Pleasures & Perils of Writing Non-Fiction, Post #6

In Post #5, I discussed sequencing of the information you’ve collected. Let’s stay with that.

In my experience, note-taking is a foundational ability of efficient and effective non-fiction writing. “Note-taking” refers to the intermediate step between locating factual information on the one hand and drafting your book on the other.

For me, the purpose of note-taking is realized while I’m making decisions about sequencing and while I’m drafting my book. During these phases, I shouldn’t need to reach for any of my sources — books, articles, etc. — because my notes prove sufficient. That’s an ideal worth striving for. Here’s why:

Books are awkward! Maybe not awkward when you’re reading them, but terribly awkward to use as sources of information in which you need to find a passage after you’ve started drafting your book. Books must continually be forced to remain open to a particular page while you copy or paraphrase information. Copies of journal articles stay open more easily, but they’re also multipage documents in which a specific paragraph is elusive. Physically wrangling sources is a distracting, time-wasting activity that you do not want to interrupt your concentration during sequencing and drafting.

Again, I realize that I’m revealing myself as old-fashioned. No doubt, young writers of non-fiction, those who grew up using computers, have figured out how to accomplish all the steps I’m describing on a screen — no physical books or articles needed, thank you very much. I can’t imagine how that’s done efficiently, but more power to them!

But for those non-fiction writers who, like me, prefer to work with physical books, I’m recommending a product. (Does this make me an influencer?) It’s for the note-taking stage, when a book must be held open to a certain page while you extract the details you want. See the photo of my Levō Book Platform #33701, held in place by my Levō Table Clamp #33764. It’s made my note-taking activities FAR easier! Visit www.bookholder.com.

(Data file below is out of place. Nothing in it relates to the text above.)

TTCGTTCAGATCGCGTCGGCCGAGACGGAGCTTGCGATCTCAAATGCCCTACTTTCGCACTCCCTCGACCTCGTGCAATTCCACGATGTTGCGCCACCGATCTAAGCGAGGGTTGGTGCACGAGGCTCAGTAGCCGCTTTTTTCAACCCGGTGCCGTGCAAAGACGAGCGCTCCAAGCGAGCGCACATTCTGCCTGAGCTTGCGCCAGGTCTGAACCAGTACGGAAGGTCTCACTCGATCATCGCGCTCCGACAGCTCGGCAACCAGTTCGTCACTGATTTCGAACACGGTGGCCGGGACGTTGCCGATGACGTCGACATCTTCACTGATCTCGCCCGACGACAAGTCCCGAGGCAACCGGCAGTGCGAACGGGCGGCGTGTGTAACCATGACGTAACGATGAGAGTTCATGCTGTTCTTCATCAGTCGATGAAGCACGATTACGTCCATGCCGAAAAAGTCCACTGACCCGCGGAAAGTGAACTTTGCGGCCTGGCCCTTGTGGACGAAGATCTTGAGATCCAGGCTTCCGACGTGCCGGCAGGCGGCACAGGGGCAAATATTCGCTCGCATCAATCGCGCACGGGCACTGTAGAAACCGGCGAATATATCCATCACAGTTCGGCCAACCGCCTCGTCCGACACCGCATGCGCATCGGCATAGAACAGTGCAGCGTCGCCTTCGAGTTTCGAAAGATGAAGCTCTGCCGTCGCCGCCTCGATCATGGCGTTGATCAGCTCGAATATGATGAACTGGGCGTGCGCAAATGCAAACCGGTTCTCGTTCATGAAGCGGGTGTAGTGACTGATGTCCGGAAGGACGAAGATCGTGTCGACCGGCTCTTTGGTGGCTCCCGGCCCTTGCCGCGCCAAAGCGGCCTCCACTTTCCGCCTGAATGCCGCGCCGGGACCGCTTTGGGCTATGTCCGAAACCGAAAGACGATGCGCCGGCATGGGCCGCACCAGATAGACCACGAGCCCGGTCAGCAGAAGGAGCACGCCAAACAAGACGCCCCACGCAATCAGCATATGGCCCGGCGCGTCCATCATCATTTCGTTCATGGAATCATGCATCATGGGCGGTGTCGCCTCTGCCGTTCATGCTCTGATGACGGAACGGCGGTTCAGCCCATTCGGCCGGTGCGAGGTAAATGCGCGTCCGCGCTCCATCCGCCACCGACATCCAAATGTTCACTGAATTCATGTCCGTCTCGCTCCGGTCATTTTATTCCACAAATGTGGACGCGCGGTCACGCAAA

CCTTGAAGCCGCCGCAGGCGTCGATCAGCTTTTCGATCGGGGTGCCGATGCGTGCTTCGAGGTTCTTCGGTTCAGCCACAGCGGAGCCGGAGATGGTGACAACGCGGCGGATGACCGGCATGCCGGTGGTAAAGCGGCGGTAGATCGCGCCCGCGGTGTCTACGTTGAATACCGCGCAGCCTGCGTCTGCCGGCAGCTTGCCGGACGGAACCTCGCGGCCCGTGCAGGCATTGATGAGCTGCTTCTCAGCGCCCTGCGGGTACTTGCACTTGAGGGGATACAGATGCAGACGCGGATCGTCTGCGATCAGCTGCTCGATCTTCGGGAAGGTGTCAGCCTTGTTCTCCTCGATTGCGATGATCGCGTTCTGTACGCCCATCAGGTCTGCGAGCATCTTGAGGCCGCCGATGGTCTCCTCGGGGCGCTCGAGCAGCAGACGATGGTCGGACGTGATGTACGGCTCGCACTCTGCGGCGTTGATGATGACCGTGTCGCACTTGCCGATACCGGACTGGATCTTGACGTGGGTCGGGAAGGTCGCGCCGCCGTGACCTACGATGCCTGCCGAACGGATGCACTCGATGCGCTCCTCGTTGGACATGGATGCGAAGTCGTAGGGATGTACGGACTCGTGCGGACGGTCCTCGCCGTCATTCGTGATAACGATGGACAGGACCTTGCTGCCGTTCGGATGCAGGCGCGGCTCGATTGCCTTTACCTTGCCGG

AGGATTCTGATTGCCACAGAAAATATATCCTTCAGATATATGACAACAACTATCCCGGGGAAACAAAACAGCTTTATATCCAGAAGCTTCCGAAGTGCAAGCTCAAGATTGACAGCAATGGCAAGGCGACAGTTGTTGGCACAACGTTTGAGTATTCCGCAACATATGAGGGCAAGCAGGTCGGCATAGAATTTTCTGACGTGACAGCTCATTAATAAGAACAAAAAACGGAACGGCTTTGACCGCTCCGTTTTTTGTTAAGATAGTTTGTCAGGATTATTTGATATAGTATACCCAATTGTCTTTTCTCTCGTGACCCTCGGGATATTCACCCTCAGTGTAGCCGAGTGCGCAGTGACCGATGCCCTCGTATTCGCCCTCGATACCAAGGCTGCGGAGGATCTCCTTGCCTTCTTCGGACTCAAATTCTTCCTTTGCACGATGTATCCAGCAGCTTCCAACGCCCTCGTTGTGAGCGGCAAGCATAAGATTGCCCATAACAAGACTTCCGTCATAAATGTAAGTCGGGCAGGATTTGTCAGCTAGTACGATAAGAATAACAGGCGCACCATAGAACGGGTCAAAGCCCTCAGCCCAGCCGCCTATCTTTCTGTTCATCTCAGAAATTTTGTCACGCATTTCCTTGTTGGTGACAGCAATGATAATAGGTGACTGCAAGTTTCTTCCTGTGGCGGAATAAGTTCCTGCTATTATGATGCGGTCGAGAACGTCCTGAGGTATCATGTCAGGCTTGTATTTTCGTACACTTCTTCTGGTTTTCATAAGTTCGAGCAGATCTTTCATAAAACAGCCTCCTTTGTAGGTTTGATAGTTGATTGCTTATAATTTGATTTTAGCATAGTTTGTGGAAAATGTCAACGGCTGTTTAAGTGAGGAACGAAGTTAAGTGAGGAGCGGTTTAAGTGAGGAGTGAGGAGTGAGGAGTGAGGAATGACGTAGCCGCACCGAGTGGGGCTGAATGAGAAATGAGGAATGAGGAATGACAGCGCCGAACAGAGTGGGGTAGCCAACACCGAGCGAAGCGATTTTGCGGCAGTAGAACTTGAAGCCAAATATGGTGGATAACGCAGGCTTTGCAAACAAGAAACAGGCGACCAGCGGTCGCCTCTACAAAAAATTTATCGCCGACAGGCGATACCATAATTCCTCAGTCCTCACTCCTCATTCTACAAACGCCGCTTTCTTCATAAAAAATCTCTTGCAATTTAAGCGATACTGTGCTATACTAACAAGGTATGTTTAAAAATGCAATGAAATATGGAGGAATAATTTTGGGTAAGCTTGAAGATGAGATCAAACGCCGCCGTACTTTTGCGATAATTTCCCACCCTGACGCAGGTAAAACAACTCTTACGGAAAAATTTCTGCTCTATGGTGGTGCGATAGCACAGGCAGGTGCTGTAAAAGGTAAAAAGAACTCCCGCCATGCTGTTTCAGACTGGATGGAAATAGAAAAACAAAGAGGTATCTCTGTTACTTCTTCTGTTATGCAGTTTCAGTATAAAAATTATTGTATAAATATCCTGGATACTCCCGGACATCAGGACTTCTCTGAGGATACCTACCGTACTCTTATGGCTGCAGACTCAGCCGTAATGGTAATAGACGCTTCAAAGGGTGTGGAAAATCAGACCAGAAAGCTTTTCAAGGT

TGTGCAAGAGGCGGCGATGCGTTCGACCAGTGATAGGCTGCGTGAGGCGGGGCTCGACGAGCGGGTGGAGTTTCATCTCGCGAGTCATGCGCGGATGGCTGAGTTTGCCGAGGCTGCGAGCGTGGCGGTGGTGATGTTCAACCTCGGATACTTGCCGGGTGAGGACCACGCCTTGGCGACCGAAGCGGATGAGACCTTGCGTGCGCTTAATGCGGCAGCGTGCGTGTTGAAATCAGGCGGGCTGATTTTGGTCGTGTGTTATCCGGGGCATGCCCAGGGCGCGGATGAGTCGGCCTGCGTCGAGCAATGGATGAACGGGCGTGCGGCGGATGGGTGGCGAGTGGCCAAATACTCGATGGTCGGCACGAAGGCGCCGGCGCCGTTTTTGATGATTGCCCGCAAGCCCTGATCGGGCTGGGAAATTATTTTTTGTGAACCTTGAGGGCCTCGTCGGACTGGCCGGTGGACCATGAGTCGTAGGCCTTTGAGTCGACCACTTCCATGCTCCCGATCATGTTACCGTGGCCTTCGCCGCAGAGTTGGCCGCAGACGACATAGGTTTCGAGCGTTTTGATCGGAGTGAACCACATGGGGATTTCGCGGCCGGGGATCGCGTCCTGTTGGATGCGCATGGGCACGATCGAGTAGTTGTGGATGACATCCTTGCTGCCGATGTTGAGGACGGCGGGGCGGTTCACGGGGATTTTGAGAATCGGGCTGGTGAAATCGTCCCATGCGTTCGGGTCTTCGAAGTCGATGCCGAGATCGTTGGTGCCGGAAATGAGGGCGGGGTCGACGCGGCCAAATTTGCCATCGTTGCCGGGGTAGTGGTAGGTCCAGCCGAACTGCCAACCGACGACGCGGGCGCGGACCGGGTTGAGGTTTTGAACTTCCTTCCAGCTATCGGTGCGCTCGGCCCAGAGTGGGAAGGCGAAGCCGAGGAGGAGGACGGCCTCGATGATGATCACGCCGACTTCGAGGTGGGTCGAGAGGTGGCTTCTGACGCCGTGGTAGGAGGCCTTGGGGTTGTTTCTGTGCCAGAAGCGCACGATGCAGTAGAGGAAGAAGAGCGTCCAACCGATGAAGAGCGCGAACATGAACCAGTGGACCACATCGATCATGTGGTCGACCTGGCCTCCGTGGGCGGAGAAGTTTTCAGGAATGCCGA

In Post #5, I suggested that each note should deal with one set of closely interrelated facts, include the citation, and reside on one sheet of paper. Let me expand on that advice.

First, “include the citation”: There’s no need to type the full citation on each note. You need only two or three words to remind you of its source: Smith 2014, 78–80.

Next, “set of closely interrelated facts”: When I type a note, I paraphrase the source. My goal isn’t to be creative; it’s to streamline my upcoming sequencing and drafting processes. Paraphrasing is good enough. BUT if I foresee that I might want to quote the author, I painstakingly copy their sentences (and indicate this for my own future reference).

This way of generating notes served me well through three books. For my new project, I’m trying something different.

What hasn’t changed is my resolve to handle only pieces of paper, not books, during my sequencing and drafting processes. What’s different is that I type more than one paraphrase-plus-citation onto each note page, thus reducing the number of note pages that I must shuffle around during sequencing and drafting. For this to work, I must identify each note page with one broad category of experience about which I expect several sources to supply information.

For example, currently I’m writing a chapter about Navajo child-rearing. Within that chapter, one broad category I’ll discuss is birth and infant care. To prepare for writing about that, I’ve made individual note pages with headings such as “pregnancy/giving birth,” “cradleboards,” “care prior to weaning,” “care after weaning,” and so forth. On each page, I collect paraphrases from several sources.

Educator, independent scholar. I write books for Americans with insights re how parents & teachers in other societies deal with young children & their learning.